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GREEN TERMS SIMPLIFIED

Passive Thermal Design
A design focused on natural methods of climate control to reduce the amount of greenhouse gases generated as a result of heating or cooling your home artificially. There are four primary passive solar energy configurations

Solar gain (direct, indirect, isolated)

Direct - The most common area of Solar gain is Direct Solar Gain, controlling the amount of direct solar radiation reaching the living space. The correct orientation of key living areas with suitably positioned windows and a large mass placed within the space to receive the most direct sunlight in cold weather and the least direct sunlight in
hot weather.

Indirect - Indirect gain directs solar radiation to areas adjacent but not part of the living space. Heat enters the building through windows or walls and is captured and stored in thermal mass, then slowly transmitted indirectly to the building through conduction and convection.

Isolated - Isolated gain involves utilising solar energy to passively move heat from or to the living space using a fluid, such as water or air by natural convection or forced convection. Heat gain can occur through a sunspace, solarium or solar closet. These areas may also be employed usefully as a greenhouse or drying cabinet.

Heat storage
Using the thermal mass in concrete slab floors to store heat in the winter can lower artificial heating needs.

Insulation
This involves the use of insulating materials to the perimeter of a home to retain or deflect heat depending on the season. Materials that insulate well do so because they are poor conductors of heat or are able to trap air which is a poor conductor. Instead of passing heat, they form barriers between interior and exterior spaces.

Glazing
Windows in a well-designed passive home serve as solar collectors, bringing in light and heat while providing ventilation. This can be controlled by the efficiency of the glass to repel heat or light, the frame material as a conductor and interior/exterior coverings for extreme times of the day.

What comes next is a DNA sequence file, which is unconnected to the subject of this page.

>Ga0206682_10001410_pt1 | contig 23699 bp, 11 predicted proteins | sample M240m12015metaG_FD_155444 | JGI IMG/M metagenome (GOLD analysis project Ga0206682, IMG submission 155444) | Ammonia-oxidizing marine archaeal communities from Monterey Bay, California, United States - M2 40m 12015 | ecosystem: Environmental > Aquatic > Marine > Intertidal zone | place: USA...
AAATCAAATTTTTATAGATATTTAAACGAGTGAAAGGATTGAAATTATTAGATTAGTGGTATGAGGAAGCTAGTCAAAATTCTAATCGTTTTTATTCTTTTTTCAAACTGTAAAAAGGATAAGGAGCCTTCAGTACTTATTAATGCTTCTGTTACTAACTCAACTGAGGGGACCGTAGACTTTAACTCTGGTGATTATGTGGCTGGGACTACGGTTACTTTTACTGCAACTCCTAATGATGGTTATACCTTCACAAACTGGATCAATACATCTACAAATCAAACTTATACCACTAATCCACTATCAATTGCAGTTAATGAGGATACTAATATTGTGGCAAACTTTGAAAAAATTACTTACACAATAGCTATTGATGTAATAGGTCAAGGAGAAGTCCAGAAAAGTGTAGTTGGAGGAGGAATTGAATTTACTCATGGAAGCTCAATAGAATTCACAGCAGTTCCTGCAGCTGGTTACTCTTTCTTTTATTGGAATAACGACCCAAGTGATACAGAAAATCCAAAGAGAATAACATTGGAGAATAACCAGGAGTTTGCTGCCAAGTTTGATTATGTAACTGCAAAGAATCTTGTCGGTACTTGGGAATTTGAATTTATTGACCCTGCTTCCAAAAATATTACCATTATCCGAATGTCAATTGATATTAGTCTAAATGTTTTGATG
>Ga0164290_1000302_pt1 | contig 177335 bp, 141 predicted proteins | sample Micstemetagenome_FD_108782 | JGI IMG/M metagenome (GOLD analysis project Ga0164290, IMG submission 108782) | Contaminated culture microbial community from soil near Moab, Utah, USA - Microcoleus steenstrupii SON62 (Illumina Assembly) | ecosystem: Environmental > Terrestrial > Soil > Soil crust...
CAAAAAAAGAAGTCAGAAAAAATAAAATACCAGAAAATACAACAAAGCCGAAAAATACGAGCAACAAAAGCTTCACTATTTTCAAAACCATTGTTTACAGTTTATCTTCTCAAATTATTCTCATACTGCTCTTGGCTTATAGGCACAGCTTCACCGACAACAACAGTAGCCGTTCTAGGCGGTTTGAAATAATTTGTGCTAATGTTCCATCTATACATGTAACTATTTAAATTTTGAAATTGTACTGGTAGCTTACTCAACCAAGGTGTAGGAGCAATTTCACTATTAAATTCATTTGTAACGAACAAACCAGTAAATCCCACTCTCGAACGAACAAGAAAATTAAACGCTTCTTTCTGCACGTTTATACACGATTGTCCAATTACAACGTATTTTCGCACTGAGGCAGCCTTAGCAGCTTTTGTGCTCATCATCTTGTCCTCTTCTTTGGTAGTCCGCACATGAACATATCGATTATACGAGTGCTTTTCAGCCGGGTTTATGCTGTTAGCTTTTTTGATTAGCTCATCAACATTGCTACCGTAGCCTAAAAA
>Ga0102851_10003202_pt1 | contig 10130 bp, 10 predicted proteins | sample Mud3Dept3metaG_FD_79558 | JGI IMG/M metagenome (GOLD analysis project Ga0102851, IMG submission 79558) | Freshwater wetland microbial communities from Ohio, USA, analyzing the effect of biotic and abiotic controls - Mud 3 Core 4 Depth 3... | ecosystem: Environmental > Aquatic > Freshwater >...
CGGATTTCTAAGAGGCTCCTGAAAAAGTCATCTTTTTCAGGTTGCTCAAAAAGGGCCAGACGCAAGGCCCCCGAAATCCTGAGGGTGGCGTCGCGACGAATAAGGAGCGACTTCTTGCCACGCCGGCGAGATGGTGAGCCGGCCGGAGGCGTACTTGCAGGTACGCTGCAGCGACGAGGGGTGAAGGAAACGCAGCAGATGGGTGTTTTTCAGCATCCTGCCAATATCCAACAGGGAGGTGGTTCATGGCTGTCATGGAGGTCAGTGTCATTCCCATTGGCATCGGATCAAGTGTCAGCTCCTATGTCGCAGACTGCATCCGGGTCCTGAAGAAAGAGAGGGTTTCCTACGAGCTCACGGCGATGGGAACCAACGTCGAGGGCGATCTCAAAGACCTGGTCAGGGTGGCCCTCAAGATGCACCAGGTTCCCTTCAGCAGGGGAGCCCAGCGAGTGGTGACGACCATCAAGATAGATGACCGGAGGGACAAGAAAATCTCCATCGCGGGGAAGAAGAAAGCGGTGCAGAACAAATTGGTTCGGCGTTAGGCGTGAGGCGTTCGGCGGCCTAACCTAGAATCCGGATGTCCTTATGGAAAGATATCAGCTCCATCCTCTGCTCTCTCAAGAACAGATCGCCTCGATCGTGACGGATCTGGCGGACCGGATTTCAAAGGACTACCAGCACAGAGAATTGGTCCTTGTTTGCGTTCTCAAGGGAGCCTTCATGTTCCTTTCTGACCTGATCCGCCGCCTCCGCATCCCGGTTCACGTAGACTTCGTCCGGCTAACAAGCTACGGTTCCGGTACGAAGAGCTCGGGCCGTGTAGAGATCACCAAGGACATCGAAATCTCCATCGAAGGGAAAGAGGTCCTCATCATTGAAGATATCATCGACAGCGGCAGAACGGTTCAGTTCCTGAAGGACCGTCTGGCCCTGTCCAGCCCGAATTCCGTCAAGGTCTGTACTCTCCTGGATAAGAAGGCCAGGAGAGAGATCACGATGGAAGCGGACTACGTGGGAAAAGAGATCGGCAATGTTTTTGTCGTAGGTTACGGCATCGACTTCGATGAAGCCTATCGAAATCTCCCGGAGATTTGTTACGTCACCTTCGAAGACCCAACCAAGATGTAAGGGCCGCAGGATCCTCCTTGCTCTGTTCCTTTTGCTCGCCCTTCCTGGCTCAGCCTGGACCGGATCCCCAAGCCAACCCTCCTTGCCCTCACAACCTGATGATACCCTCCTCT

Passive cooling
Varying eave widths and adjustable screening to glazed windows and doors will prevent excessive heat loading in summer. Good natural ventilation can eliminate the need for air-conditioning. The positioning of vegetation or water adjacent to windows can act as a natural cooling mechanism for air passing over. Use of ceiling fans to circulate air within a room to replicate a breeze can 'almost' be called passive due to their very low running costs. Ceiling fans don't lower the temperature unlike air conditioners.

Embodied energy in Materials
The use of incorporating recycled materials where possible to avoid the impact of manufacturing new materials. It’s also important to consider the energy that is involved in processing the material ready for construction use. Aluminium for example, requires very large amounts of energy to transform it from its raw state into aluminium doors and windows. Transport of a material either to site or to distributors should also be considered, using locally produced materials can reduce the embodied energy of a home.

Water
Rainwater harvesting has become a common practice in domestic construction with the water then used in certain areas of a home. New standards in water flow limiters to plumbing fittings have also resulted in a more conservative use of water. On-site grey water processing systems are also being designed and implimented to new housing estates.

Health
A healthy interior is about making choices with the products and materials you use in your home when you build or renovate. In doing so, you can reduce your risk of allergies, asthma and chemical sensitivities, particularly in your children.

Exterior colours
Materials and colours can be chosen to reflect or absorb solar thermal energy. Using information on a colour for electromagnetic radiation to determine its thermal radiation properties of reflection or absorption can assist the choices.

Chemicals & Toxins
A home built with lower chemical emitting products results in the greater long-term physical and mental health for it's occupants, especially with many people now being intolerant to a multitude of materials, chemicals and toxins. It also impacts less on the environment for the manufacturing and disposal of these products.